Novosibirsk, Russia

One city down, four to go. After spending over a week in the motherland of Russia, I certainly have a lot to share.

I arrived in Novosibirsk, the largest city in Siberia (and third largest in Russia) after flying through Frankfurt and Moscow, both airports aptly suited to handle the weary, jet-lagged drones such as myself that throng through their gates day after day. Happy to see that my luggage arrived in due form, I hailed a taxi to Hotel Sibir, one of the few business-friendly hotels in Novosibirsk proper. Normally I would have explored the hotels various amenities, but I headed straight for the room, eager to plop down on the bed and call it a day.

My room was suite-tastic. A flat-screen TV, shag carpets, robe and slippers, the works. I slept blissfully. The next morning, I bought a map at the hotel gift shop and set to work, plotting the various outlets I would be visiting and navigating my path through Novosibirsk’s city center. The planning didn’t help much, though, as I soon realized that prices are very difficult to collect when virtually no one speaks English. It was (and yikes, still is) humbling to be in a country where it’s so difficult to communicate. As an English speaker, this is a rarity in the world today, yet while I enjoy the challenge, the mystique, the sheer exoticism of another culture’s utterings, getting work done has been difficult. Side note: one of the first English sentences I heard was during the breakfast buffet, when a fellow hotel guest commented on the ambient lounge music accompanying the meal. “They sure like their noise, don’t they?” What is that supposed to mean?

I hired a translator, Irina, who helped me make phone calls, set up realtor appointments, and accompany me to grocery stores and other outlets to help with permission issues. Without her help, I would have been lost. Well, even with her help I was still a little lost, but nearly as lost as I could have been.

The first night that I didn’t sleep through dinner, I elevatored my way down to the hotel restaurant for some easy, stress-free grub. While I munched on duck and spiced apples, a woman turned on speakers and began singing alongside midi-composed tunes in both Russian and heavily accented English. The one other couple in the room had just finished dinner, so unfortunately I was the only one who could appreciate Que Sera Sera in its unique form.

I ran into a man named Anatoli that recognized me from the Moscow flight, and although we both had issues expressing ourselves verbally, smiles and handshakes ensued. He handed me his business card and wrote an address and time on the back, signaling food with his hands. I looked up the word for ‘tonight’ in my dictionary, just to make sure I understood what he was getting at. Later on that night, I took a taxi to his apartment, about 15 minutes outside of the city center, and was greeted by he and his wife, ushered to the table and immediately poured some tea. He grabbed his camera, hooked it up to the TV and started showing me pictures of a trip he and his wife just took to Spain. A few minutes later, his neighbor, a 19 year old girl studying at one of the local universities, dropped by to help translate. It turns out that she, Anatoli, and his wife were trying to get me to join their Amway network. Apparently Amway, a world-wide retail/network marketing company, has a growing market in Russia. I was a bit upset that the hospitality was focused around me signing up right then and there on their computer, but it was still an enjoyable night. When Anatoli and his neighbor dropped me off at the hotel, another funny thing happened. I said goodbye and watched Anatoli walk back towards his car as his neighbor stood there awkwardly. I told Anatoli that there was a misunderstanding, trying politely to decline what I made out to be a pawning-off-of-neighbor-sort-of-situation. I guess he really wanted me in his Amway network?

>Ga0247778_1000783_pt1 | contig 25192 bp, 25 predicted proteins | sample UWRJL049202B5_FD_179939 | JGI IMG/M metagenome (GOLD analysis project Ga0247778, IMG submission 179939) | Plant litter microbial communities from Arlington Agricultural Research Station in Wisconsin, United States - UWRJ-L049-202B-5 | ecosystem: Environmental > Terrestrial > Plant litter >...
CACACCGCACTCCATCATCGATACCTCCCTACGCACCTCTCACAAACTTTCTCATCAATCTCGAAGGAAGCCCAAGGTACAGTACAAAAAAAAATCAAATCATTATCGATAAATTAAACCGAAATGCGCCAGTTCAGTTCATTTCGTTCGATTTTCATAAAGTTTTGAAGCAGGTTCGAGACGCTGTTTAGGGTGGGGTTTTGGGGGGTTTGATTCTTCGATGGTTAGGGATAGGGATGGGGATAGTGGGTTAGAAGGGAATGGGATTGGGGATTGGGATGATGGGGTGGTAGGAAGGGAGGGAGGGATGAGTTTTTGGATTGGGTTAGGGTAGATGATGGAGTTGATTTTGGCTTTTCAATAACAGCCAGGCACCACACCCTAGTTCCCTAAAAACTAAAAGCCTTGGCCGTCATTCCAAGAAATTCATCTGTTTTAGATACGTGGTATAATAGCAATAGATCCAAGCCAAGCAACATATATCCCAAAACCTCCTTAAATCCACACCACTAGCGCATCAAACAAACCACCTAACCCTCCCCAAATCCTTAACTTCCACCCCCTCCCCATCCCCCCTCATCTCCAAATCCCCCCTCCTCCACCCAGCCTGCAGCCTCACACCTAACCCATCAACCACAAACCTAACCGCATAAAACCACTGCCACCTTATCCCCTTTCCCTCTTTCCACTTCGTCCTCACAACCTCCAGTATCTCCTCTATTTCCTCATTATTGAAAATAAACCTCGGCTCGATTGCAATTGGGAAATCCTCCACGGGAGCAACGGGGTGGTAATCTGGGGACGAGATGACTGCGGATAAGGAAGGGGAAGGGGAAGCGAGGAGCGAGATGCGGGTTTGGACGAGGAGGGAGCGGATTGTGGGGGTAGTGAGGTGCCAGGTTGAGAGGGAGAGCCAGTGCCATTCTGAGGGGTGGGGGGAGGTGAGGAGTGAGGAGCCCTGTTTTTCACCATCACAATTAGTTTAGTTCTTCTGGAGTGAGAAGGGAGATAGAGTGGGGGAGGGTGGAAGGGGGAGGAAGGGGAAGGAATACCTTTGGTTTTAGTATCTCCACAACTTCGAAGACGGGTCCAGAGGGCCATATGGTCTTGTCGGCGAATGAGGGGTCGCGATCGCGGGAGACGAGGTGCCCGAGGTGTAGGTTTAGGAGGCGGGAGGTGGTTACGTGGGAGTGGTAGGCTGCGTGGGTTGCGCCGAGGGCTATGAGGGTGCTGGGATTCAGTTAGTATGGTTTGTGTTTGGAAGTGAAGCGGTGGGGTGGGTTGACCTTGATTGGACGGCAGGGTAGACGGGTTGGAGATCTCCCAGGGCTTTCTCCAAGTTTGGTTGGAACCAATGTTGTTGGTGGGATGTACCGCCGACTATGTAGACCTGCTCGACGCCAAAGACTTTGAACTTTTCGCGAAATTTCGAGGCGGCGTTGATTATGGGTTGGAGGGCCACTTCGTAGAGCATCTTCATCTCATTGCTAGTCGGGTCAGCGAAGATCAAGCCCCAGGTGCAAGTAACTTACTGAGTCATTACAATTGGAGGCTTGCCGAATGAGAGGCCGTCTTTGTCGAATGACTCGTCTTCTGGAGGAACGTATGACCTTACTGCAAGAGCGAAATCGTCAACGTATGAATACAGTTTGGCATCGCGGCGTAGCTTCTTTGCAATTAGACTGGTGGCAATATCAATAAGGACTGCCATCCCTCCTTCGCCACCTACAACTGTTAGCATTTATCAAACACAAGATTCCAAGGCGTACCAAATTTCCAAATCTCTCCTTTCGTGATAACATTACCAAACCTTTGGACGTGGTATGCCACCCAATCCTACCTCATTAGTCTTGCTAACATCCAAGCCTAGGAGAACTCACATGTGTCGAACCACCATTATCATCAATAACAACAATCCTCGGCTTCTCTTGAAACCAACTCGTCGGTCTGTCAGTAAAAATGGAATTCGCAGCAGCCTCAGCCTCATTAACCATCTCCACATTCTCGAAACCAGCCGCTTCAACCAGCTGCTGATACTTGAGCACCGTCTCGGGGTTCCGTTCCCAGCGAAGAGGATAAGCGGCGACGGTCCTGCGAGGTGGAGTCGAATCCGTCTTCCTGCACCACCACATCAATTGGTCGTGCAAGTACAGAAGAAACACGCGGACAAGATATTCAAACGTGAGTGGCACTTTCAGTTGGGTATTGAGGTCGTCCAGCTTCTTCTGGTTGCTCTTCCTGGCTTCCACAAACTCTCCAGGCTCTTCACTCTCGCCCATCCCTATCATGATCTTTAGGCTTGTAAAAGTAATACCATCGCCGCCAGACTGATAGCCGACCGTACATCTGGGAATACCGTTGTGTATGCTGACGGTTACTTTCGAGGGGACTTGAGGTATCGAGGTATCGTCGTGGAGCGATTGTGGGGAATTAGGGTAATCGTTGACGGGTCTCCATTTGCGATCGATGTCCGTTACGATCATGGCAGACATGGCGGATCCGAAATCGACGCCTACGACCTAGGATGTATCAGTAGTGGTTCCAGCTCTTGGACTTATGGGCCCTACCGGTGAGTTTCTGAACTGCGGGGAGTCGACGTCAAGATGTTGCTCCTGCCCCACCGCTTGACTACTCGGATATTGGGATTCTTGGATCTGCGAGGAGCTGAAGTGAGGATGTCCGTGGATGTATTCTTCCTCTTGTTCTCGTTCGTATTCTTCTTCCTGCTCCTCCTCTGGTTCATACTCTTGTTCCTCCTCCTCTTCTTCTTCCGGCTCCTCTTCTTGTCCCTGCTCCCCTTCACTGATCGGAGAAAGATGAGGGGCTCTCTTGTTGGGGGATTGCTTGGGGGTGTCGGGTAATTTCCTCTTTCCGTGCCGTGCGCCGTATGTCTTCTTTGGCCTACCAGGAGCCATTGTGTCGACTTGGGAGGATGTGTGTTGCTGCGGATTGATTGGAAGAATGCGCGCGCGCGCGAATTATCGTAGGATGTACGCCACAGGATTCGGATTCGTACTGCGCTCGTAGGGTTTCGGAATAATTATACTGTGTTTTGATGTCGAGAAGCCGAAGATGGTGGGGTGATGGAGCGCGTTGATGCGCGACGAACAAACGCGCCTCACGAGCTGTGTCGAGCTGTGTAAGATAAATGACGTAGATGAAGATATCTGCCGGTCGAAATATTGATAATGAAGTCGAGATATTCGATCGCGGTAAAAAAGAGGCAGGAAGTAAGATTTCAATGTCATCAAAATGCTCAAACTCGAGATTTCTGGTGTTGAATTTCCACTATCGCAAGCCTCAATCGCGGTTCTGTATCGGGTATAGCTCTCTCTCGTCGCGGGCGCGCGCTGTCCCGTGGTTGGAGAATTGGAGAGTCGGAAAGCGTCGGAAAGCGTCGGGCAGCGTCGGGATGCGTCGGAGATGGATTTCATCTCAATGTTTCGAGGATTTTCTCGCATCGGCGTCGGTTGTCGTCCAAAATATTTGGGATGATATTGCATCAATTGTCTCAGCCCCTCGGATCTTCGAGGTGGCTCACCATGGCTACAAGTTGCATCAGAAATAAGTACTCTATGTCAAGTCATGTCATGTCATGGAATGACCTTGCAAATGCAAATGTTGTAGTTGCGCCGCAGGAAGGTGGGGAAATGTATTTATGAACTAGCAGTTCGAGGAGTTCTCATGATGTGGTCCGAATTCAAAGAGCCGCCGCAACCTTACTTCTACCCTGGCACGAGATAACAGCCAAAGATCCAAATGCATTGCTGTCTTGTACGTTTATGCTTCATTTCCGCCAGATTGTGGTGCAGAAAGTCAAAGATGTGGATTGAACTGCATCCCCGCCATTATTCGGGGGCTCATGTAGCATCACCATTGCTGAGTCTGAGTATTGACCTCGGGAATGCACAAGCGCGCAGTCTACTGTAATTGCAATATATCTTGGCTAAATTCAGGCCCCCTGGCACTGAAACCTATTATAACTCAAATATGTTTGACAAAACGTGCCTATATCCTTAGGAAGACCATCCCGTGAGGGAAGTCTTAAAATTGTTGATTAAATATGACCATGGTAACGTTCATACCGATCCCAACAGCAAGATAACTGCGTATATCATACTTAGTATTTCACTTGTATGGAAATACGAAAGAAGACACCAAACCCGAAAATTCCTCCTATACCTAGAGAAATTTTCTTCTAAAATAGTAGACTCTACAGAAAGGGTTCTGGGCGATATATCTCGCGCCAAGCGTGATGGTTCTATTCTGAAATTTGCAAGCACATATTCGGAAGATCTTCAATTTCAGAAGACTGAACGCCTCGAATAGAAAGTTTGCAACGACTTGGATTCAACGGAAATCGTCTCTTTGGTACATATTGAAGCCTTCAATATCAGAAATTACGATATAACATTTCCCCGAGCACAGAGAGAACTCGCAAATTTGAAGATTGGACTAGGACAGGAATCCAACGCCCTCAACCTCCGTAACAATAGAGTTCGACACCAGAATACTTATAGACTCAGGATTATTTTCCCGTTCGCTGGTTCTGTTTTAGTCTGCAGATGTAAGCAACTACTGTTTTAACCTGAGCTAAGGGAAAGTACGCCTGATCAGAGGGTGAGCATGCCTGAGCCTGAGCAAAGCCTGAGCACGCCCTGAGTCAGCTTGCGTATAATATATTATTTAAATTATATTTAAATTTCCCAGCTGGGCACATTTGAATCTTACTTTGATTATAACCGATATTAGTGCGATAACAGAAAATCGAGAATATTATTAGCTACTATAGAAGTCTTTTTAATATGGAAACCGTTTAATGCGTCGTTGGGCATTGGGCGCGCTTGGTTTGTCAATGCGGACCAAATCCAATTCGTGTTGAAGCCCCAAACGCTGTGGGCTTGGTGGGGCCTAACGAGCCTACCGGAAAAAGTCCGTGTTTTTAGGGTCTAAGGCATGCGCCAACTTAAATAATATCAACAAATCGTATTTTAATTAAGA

As I mentioned in the last post, I celebrated my last night in Siberia with a few local beers (which don’t taste nearly as good as the vodka). My suspicions were confirmed when I walked downstairs to check out the “Dance Bar” only to realize that I was the only hotel guest entering a nightly strip club. I’ll spare any further details.

At 4:30am that same morning, I received a premature wake-up call from a taxi driver who wanted to make sure I was still heading to the airport. I flew back to Moscow, switched airlines, then flew to Yekaterinburg, where I am now. A note on airline meals: there is definitely an art to eating them, one that I have not yet developed a skill for. Any tips?

With one full day behind me, I am excited to be in Yekaterinburg, the fifth largest city in Russia, home to more statues that I can keep track of, site of the 1918 execution of Tsar Nicholas II and his family, the last of the Romanov Dynasty. The city has a lot to offer regarding restaurants and night life, and now that I have adjusted to the time change, I plan to explore. In the meantime it’s work work work. Next post to come soon.

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